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Divided We Stand

Divided We Stand
New book about the 2020 election.

Sunday, February 9, 2014

Obama Then and Now

We went back 1,818 days to one of the first speeches Barack Obama gave as the 44th president. Back to Feb. 12, 2009, less than a month from his first morning in office when he grandly announced the imminent closing of the Guantanamo Bay Detention Facility.
There he was in East Peoria, Ill., at the massive Caterpillar factory, selling his then-$879 billion stimulus spending plan wending its way through the two Democrat-controlled houses of Congress. But you know what struck us as we read down memory lane?
It's us that's changed. wiser now about this president's wily words. Obama hasn't changed a bit. Well, not much. He's changed in two minor ways.
As his poll numbers and trust have shrunk, his speeches have grown longer, much longer. As if throwing additional speeches and words at a public falling out of love with him will persuade more people. Like he threw so much of our money at so many not-really shovel-ready projects that were going to thrust us out of the recession.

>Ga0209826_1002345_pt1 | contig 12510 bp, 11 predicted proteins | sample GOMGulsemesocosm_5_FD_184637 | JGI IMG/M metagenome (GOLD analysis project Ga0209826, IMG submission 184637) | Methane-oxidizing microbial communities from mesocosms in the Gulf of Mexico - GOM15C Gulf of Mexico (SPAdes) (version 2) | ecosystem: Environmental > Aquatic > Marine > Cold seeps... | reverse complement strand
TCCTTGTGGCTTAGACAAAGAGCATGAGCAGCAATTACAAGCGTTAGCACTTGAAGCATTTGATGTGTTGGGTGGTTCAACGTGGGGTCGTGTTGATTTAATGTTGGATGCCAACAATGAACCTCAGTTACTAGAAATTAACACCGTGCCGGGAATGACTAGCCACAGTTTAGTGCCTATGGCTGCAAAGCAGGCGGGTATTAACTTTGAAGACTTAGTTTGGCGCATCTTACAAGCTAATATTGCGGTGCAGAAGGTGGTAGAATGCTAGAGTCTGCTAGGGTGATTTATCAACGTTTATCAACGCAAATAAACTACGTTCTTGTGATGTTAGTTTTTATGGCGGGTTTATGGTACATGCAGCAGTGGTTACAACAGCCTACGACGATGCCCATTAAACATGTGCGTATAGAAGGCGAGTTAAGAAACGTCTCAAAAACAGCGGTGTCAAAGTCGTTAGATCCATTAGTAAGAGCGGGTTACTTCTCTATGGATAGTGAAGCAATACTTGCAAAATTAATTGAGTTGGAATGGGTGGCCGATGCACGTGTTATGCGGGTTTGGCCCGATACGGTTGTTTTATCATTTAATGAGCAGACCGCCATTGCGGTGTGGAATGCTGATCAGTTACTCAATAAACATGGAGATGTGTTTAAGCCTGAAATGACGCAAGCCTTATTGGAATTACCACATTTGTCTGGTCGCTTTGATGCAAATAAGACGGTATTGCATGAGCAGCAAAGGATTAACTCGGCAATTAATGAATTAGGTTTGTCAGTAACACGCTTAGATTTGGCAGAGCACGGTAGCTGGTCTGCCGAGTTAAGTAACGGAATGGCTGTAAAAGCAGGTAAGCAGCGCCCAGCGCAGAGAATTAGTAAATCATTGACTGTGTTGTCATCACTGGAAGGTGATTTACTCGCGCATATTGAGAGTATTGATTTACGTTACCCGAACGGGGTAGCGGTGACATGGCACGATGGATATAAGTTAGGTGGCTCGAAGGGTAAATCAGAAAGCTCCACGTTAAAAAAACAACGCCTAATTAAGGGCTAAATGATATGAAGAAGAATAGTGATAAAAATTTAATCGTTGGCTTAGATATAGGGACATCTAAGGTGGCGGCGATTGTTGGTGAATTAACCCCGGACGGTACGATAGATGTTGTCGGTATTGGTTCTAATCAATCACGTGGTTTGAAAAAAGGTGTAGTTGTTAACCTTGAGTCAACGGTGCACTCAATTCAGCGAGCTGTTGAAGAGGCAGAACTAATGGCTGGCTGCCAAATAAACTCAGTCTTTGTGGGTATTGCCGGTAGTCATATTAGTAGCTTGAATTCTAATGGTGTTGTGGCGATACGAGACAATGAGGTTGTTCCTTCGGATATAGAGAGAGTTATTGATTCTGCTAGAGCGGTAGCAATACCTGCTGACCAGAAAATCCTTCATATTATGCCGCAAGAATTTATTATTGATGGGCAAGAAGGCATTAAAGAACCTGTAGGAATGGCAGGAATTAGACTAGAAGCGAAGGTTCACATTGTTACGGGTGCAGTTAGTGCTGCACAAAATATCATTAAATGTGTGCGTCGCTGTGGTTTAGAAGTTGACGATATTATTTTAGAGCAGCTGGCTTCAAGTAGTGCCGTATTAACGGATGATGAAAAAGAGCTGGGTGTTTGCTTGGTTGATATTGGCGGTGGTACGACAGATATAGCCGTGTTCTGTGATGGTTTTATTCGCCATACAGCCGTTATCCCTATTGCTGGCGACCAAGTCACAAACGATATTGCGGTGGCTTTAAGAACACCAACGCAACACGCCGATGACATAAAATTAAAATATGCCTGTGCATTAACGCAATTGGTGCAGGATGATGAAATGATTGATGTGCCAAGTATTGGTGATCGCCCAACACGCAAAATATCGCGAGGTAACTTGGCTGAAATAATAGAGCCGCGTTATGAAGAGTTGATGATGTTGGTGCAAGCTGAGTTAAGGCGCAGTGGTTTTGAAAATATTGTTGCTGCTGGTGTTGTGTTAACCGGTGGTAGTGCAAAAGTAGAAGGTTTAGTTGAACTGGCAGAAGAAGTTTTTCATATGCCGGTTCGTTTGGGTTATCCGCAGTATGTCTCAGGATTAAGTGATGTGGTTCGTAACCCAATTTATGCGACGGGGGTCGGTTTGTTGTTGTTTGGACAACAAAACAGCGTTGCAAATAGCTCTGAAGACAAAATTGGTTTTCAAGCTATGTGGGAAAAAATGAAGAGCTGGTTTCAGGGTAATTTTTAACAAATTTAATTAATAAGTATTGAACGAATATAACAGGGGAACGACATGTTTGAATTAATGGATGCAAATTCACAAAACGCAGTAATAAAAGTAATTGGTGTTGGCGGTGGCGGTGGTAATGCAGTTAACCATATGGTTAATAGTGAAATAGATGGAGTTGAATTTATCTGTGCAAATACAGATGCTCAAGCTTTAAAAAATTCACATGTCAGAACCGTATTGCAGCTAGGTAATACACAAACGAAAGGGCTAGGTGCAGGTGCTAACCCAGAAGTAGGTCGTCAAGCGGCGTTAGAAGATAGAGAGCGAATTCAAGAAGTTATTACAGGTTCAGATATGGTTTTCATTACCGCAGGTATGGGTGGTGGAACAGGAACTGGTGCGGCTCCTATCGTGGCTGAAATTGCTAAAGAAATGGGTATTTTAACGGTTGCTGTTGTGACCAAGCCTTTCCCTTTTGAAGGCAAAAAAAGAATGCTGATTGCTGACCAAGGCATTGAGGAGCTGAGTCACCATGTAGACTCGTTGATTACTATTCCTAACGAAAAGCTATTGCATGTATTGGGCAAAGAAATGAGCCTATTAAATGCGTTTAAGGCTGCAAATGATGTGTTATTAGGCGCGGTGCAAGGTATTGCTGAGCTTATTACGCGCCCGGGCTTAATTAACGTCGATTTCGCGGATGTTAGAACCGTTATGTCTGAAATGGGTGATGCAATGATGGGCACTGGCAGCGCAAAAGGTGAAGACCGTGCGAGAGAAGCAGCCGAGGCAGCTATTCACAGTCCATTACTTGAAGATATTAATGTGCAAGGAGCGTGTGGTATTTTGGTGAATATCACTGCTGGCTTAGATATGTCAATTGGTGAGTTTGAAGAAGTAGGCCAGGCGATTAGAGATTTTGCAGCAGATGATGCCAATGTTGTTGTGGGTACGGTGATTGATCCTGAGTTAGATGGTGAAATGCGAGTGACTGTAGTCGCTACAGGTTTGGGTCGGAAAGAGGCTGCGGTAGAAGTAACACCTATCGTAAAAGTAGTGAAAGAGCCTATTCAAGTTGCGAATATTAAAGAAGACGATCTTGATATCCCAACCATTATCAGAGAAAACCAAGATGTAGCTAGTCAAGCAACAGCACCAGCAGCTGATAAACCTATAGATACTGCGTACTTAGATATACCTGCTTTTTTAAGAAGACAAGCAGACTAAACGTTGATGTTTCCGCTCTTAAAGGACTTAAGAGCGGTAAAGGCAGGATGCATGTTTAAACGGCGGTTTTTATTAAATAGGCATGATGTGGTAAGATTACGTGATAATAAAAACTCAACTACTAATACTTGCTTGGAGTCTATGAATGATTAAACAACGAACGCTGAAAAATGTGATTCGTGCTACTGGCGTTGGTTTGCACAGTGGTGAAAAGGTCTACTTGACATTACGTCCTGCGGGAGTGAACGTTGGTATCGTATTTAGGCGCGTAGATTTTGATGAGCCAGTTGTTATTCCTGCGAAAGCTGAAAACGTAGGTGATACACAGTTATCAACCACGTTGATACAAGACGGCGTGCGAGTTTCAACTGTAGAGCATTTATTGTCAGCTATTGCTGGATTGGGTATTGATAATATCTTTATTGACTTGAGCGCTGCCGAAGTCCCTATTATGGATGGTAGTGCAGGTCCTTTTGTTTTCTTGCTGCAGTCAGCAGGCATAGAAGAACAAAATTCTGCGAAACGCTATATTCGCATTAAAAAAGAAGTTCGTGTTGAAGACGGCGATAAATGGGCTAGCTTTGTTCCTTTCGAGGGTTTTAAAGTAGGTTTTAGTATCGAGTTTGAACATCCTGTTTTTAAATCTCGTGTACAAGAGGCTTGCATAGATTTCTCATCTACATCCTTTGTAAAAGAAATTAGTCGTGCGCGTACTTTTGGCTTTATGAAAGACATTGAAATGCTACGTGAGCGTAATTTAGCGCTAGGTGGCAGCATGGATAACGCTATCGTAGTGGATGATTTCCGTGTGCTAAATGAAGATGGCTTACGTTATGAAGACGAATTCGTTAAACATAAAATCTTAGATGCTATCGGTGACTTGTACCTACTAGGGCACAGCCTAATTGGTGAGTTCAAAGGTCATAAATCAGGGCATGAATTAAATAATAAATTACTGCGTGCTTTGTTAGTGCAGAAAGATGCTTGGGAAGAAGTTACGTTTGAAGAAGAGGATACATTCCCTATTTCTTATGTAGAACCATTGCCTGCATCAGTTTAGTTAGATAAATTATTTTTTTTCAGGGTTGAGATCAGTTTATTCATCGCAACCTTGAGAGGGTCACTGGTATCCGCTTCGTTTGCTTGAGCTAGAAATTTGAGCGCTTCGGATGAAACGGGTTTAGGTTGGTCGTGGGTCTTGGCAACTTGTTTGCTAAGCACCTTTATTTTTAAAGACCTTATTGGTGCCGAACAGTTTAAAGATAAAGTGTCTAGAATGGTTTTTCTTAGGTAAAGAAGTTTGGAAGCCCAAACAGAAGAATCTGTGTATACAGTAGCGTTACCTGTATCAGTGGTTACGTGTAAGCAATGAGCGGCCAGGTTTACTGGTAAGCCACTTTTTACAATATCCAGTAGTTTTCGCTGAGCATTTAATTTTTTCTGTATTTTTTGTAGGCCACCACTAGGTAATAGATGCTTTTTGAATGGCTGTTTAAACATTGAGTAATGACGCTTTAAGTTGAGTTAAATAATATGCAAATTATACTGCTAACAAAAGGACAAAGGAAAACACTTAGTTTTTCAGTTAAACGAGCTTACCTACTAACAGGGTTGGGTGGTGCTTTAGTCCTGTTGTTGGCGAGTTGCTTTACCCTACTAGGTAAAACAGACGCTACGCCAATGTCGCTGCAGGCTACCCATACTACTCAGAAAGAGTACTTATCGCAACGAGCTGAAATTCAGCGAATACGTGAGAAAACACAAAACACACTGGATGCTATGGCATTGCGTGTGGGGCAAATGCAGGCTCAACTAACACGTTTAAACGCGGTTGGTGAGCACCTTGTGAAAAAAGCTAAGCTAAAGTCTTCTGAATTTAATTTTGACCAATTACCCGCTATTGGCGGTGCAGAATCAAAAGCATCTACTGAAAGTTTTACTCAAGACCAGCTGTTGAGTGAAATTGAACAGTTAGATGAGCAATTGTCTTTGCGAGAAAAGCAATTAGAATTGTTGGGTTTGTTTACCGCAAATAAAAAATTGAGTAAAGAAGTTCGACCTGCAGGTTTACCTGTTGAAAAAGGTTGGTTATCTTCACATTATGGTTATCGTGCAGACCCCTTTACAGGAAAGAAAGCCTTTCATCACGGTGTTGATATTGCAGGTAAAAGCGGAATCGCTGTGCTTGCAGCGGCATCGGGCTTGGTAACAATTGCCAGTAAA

The Peoria pitch was barely 2,000 words long, just 15 minutes. Today's typical "remarks" are usually at least twice as long, even more.
His State of the Union last week to a Congress with only one Democrat-controlled chamber was more than 7,000 words long, 65 full minutes. Which seemed like 95 because we've heard the same things over and over. And over. And over.
Also, as a two-termer Obama refers to himself a lot more now. He says "I" all the time, usually 40 or more per speech. In Peoria it was "just" 20.